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New on Disc: 'A Streetcar Named Desire' Blu-ray and more …

16 Apr, 2012 By: Mike Clark

A Streetcar Named Desire (Blu-ray)

Warner, Drama, $34.99 Blu-ray, ‘PG.’
Stars Vivien Leigh, Marlon Brando, Kim Hunter, Karl Malden.
The Tennessee Williams-Elia Kazan screen adaptation of their preceding Streetcar stage success still seems contemporary, or at least timeless. Streetcar was filmed predominantly on two sets with predominantly low-key lighting. This may be why the new Warner Blu-ray doesn’t obviously jump out as a notable DVD-to-BD upgrade the same way as Fort Apache or Citizen Kane did. In addition to chronicling the censorship problems the screen version had to endure both before and even after production, this upgrade-from-DVD naturally includes the three-minutes plus of sexually unacceptable footage (in Legion of Decency terms) that was removed before the film could be released — though restored in the ’90s after it was discovered in some unmarked cans.
Extras: The Blu-ray carries over the extras from 2006’s deluxe two-DVD set, which covered the bases even down to containing Marlon Brando’s screen test (which comes from something other than the play) and Richard Schickel’s feature-length director interview, Elia Kazan: A Director’s Journey, which goes a long way toward making us see why Kazan was the greatest actors’ director ever.
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Demetrius and the Gladiators (Blu-ray)

Available at ScreenArchives.com
Twilight Time, Drama, $29.95 Blu-ray, NR.
Stars Victor Mature, Susan Hayward, Michael Rennie, Ernest Borgnine.
According to Julie Kirgo’s liner notes, Fox chief Darryl Zanuck had this follow-up in the works while The Robe was in production — which goes a long way to explain how the first movie could come out in September of one year with the sequel showing up by the following June. The Robe’s title red apparel, which Christ had worn at Calvary, is again a key plot point — making emperor Caligula rabid to obtain it in his quest for personal immortality. Some of what we get is lumbering in that early Scope religious-pic kind of way, but the cast is full of fun faces, led by Victor Mature returning as Demetrius, who is sent to the arena after being arrested for defending the robe. For a Twilight Time release, this version is somewhat of a disappointment — though by default, it still is the best one I’ve seen since the ‘50s. Visually, the source material here isn’t great — and this is true even if you don’t compare it to Fox’s handsome Blu-ray of The Robe (which underwent a costly studio restoration).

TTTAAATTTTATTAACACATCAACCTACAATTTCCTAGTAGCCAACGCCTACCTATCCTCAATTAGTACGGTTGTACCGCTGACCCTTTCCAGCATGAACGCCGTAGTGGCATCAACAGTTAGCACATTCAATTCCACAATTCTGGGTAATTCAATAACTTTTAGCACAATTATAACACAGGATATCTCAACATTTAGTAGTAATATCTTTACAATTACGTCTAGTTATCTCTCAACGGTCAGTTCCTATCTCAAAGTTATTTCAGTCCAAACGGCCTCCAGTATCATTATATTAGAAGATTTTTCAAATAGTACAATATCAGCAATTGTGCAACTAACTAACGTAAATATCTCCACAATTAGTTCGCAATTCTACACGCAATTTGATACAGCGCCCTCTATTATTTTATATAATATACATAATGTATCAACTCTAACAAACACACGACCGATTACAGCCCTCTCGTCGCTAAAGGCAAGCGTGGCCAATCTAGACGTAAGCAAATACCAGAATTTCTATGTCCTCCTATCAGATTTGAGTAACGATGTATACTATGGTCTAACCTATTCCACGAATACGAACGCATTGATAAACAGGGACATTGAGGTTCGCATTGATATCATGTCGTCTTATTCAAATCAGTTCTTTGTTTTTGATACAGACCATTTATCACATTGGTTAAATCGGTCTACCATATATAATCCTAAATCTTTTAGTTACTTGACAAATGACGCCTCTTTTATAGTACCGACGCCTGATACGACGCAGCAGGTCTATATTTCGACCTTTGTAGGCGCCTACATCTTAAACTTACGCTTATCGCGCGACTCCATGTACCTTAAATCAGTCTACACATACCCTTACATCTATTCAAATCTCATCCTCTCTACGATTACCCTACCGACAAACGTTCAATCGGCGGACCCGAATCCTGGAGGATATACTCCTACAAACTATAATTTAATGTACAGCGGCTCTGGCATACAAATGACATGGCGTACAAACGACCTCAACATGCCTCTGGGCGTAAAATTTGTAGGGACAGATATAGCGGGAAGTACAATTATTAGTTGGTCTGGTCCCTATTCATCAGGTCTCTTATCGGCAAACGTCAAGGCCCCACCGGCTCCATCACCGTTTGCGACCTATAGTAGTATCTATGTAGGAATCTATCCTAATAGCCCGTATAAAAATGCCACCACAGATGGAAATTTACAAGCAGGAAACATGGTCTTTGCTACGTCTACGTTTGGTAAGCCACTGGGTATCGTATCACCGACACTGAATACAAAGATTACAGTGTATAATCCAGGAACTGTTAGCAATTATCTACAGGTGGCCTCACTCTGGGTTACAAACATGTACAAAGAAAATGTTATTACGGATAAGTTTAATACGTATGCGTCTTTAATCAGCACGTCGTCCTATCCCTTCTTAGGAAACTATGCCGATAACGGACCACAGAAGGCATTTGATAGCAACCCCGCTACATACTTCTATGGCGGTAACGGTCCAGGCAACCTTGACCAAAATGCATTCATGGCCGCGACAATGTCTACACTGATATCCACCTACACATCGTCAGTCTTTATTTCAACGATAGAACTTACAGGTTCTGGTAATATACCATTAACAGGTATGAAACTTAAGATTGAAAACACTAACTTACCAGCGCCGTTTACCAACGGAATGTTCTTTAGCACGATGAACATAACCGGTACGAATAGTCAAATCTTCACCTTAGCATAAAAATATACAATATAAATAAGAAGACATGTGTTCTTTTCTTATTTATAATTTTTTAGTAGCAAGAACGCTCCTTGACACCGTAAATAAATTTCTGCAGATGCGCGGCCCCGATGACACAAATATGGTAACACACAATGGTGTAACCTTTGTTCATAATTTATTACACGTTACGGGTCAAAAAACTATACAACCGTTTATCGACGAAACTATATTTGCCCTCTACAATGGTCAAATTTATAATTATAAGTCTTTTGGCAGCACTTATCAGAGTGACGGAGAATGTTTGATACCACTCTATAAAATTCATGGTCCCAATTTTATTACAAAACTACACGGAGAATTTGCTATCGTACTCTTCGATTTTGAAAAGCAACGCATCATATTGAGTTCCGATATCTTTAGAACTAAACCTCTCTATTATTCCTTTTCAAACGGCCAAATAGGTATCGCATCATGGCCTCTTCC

Extras: The Blu-ray includes an isolated Franz Waxman score track.
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The Sky’s the Limit

Available via WBshop.com’s Warner Archive
Warner, Musical, $17.95 DVD, NR.
Stars Fred Astaire, Joan Leslie, Robert Benchley, Robert Ryan.
Fred Astaire, the most dapper of all screen history’s dancers, is cast as a nationally famous bomber pilot first seen shooting down Japanese planes in World War II. The bulk of the picture has to do with furloughed Fred striving to keep his true identity away from a pert photographer he is trying to woo without any fuss. This is a minor affair with compensations — in this case, a cute leading lady (Joan Leslie) and the surprise appearance of two introduced pop tune standards by Harold Arlen and Johnny Mercer from what is otherwise not a particularly voluminous score. Most movies could take their place in history for having simply introduced “My Shining Hour,” but near the end, Astaire performs a solo number of what turned out to become the greatest saloon song of all time: “One for My Baby.”
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